Priority Action Required
1. AIIA strongly recommends that Government address the current bespoke, fragmented approach to building STEM capability by developing an overarching STEM Framework that incorporates four foundation components:
  • Integration with the curriculum
  • Teacher interest and capability
  • A compelling and relevant narrative
  • Clear outcome metrics, supported by appropriate forward indicators.

The STEM Framework should be used to inform development of a national STEM Investment Strategy and Action Plan.

2. Development of a national STEM Investment Strategy, supported by a well-articulated Action Plan, milestones, targets and measures.  This includes: mapping outcomes against workforce needs; and tracking the maturity of Australia’s innovation capability relative to increased STEM capability.
  • STEM capability is integrated into all education, professional and business capability development processes.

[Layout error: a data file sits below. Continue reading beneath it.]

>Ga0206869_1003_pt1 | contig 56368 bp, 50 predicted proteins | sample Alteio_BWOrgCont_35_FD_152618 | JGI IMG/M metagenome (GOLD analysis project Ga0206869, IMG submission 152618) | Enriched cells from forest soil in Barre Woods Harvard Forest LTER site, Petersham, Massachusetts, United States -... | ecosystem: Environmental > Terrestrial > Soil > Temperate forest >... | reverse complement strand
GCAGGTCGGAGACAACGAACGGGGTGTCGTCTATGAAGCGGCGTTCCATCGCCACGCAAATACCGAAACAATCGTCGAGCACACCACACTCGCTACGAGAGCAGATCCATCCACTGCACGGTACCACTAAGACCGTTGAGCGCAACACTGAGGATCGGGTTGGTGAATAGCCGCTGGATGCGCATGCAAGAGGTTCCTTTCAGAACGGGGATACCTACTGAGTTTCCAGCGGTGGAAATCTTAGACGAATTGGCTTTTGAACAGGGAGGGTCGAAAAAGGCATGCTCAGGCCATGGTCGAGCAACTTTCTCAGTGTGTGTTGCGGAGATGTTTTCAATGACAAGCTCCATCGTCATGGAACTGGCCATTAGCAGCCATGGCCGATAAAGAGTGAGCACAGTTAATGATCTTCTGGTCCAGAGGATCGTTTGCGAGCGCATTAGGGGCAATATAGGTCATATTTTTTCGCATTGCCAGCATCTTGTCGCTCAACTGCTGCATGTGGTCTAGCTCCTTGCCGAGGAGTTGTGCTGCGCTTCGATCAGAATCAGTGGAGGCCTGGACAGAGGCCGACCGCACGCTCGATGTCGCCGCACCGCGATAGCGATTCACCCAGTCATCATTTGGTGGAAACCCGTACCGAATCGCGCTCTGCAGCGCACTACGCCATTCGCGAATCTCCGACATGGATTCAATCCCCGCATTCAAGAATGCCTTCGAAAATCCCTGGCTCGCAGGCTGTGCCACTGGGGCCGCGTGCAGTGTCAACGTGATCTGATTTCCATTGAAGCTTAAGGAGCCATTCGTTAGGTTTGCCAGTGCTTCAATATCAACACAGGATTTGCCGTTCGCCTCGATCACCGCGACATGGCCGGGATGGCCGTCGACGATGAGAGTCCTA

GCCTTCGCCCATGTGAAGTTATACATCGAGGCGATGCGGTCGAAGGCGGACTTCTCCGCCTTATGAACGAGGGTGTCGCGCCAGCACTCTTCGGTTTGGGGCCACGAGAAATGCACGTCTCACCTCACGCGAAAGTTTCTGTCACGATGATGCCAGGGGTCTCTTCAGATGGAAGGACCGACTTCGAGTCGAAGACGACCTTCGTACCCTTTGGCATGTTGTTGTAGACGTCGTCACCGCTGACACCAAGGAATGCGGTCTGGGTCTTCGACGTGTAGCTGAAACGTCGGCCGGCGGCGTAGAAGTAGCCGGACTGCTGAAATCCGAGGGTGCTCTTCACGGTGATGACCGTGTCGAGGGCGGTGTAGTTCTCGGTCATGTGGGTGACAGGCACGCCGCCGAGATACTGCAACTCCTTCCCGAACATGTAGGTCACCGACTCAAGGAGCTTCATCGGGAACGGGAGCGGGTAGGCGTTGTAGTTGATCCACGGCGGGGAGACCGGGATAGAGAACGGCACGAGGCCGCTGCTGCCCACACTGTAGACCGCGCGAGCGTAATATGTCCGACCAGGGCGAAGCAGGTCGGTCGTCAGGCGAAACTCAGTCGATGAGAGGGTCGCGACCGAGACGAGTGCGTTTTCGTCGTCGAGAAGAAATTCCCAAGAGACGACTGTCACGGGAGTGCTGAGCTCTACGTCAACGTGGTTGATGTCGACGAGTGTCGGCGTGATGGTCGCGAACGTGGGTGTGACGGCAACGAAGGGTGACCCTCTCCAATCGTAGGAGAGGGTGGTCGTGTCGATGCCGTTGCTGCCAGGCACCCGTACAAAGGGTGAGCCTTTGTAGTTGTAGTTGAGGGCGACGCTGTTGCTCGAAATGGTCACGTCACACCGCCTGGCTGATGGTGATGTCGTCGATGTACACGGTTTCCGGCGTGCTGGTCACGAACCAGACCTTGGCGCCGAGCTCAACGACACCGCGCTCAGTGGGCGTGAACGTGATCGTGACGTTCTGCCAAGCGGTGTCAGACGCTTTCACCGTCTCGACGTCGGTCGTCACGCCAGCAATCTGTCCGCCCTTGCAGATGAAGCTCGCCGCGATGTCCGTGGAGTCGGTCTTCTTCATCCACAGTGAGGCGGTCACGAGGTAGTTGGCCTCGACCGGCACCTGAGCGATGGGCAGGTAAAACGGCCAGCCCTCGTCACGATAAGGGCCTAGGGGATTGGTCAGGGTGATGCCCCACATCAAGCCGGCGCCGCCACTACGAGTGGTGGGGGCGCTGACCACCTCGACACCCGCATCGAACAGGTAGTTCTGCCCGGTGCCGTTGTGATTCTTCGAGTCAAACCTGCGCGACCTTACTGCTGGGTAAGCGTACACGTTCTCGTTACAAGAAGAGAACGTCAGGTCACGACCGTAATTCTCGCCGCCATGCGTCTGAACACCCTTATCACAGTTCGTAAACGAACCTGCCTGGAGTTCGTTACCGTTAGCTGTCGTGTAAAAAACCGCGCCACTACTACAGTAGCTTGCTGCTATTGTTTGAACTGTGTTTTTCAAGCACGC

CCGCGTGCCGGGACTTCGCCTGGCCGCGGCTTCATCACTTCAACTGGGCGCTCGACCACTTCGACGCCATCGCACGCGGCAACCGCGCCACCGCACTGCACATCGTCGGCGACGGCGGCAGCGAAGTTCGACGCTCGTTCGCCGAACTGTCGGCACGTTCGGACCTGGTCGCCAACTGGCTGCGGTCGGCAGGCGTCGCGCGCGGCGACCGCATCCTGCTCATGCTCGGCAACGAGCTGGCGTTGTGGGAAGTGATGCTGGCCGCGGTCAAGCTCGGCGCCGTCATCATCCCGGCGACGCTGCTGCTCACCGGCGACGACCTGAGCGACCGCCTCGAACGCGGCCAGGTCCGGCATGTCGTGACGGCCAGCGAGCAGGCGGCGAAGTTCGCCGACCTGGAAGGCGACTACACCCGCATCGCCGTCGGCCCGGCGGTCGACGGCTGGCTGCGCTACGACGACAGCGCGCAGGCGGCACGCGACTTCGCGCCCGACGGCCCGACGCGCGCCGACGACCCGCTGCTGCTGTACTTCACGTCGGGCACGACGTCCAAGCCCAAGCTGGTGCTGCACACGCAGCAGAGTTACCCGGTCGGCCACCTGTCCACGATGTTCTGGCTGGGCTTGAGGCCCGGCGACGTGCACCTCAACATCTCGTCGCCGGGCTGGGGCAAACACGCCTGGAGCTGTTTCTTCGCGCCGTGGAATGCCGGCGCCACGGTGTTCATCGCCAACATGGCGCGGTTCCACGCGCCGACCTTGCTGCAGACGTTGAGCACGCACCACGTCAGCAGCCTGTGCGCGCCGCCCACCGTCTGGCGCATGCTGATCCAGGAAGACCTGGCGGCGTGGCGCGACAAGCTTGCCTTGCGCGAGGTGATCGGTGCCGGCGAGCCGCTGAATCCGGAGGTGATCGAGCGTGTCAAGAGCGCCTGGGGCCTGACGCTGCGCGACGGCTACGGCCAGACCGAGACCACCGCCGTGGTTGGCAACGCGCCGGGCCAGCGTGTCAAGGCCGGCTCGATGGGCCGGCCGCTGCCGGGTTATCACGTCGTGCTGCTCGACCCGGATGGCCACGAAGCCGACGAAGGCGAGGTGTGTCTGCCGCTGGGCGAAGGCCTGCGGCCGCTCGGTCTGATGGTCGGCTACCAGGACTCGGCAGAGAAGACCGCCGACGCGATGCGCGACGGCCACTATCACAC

• The Entrepreneur Infrastructure programme raises the profile of STEM based skills in business.
  • A national education strategy is developed incorporating all aspects of STEM including inquiry and project-based learning, with a focus on real-world contexts and situations.  The framework should be centrally driven and funded, include teaching standards and support to execute STEM components of the new Australian Curriculum. It should include decentralised program initiatives and partnerships and link STEM activities in schools, TAFE, vocational and higher education with industry, business and the professions.
  • Government work with industry to recommend and help develop successful models of collaboration for people with STEM skills to work with business.
  • Innovation and entrepreneurship are incorporated into the broad range of university degrees, including STEM professions.
  • AIIA advocates that the Federal Government act on the recommendations made by AIIA in our response to the Chief Scientist’s Vision for a Science Nation paper, with priority given to the following recommendations.